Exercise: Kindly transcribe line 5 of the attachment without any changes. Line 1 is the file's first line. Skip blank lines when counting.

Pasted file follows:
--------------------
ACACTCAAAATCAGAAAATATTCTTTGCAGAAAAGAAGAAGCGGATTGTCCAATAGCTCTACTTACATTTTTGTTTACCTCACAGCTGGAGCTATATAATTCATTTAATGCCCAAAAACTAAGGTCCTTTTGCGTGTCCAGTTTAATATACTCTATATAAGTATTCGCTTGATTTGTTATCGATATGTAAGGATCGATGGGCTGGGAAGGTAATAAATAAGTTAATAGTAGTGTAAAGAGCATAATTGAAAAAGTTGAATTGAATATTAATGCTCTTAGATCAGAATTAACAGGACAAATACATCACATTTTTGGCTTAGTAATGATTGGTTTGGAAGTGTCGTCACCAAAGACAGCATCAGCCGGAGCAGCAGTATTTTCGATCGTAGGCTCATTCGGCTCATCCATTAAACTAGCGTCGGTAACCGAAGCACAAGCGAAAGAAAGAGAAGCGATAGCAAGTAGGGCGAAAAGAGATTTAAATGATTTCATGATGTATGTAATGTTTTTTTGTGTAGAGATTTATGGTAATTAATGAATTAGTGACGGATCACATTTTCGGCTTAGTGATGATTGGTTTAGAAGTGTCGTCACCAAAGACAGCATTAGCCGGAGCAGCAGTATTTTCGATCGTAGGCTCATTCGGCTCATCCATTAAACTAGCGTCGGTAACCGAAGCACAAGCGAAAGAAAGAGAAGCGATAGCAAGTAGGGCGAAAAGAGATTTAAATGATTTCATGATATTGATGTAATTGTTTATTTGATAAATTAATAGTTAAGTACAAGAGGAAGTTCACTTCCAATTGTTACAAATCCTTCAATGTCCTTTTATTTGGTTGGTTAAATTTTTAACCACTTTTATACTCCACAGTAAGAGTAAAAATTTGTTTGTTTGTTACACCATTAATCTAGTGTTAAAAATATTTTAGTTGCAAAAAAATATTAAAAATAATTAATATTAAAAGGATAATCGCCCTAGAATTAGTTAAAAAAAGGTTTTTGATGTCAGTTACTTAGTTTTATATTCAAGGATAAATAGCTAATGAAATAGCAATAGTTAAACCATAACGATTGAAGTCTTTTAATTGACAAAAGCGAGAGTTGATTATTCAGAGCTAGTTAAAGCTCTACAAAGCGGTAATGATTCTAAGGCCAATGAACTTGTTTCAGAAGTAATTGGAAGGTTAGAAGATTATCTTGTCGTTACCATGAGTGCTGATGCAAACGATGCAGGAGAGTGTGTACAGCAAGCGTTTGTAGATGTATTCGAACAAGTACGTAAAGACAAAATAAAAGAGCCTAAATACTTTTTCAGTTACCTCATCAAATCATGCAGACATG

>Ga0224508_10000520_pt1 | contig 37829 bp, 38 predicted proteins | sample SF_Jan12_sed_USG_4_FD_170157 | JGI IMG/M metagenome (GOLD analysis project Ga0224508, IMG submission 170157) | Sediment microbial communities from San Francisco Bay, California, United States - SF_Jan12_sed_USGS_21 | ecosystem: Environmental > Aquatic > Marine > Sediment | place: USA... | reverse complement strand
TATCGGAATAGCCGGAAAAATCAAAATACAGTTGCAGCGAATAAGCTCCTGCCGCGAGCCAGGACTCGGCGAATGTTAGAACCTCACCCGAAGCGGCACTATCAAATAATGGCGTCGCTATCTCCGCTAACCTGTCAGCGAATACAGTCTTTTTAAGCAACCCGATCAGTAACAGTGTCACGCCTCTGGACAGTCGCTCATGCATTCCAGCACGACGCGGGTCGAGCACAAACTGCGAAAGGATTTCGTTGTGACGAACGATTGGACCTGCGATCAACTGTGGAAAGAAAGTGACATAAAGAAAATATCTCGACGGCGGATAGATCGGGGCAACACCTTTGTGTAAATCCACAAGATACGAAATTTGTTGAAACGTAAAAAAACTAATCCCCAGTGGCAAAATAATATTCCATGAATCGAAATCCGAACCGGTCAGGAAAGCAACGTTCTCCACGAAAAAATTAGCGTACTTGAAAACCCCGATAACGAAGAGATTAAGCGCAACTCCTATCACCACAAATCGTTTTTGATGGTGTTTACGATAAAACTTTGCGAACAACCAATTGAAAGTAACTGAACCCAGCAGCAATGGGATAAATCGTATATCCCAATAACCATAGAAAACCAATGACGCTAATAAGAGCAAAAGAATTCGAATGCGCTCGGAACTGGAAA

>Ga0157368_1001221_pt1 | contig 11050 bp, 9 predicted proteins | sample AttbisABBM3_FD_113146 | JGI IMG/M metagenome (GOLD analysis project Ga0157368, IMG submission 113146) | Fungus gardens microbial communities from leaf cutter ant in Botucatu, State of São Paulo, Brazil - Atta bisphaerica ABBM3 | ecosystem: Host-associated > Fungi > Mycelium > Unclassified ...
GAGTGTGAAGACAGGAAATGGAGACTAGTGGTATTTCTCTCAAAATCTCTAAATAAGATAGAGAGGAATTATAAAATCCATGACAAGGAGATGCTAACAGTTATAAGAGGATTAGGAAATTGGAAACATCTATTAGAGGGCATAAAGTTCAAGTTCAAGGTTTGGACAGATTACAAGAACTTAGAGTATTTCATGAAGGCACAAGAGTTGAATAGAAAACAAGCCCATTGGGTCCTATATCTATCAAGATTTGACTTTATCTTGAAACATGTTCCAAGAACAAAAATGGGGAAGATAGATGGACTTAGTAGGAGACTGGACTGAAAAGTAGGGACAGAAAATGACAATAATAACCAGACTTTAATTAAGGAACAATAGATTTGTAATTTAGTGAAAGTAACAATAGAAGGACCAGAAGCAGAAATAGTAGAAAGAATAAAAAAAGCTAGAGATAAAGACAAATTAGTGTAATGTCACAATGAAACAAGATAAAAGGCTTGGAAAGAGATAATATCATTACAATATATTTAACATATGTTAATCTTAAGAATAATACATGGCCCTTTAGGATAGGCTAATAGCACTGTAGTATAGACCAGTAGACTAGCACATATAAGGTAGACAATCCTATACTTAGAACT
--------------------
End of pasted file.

GAGTGTGAAGACAGGAAATGGAGACTAGTGGTATTTCTCTCAAAATCTCTAAATAAGATAGAGAGGAATTATAAAATCCATGACAAGGAGATGCTAACAGTTATAAGAGGATTAGGAAATTGGAAACATCTATTAGAGGGCATAAAGTTCAAGTTCAAGGTTTGGACAGATTACAAGAACTTAGAGTATTTCATGAAGGCACAAGAGTTGAATAGAAAACAAGCCCATTGGGTCCTATATCTATCAAGATTTGACTTTATCTTGAAACATGTTCCAAGAACAAAAATGGGGAAGATAGATGGACTTAGTAGGAGACTGGACTGAAAAGTAGGGACAGAAAATGACAATAATAACCAGACTTTAATTAAGGAACAATAGATTTGTAATTTAGTGAAAGTAACAATAGAAGGACCAGAAGCAGAAATAGTAGAAAGAATAAAAAAAGCTAGAGATAAAGACAAATTAGTGTAATGTCACAATGAAACAAGATAAAAGGCTTGGAAAGAGATAATATCATTACAATATATTTAACATATGTTAATCTTAAGAATAATACATGGCCCTTTAGGATAGGCTAATAGCACTGTAGTATAGACCAGTAGACTAGCACATATAAGGTAGACAATCCTATACTTAGAACT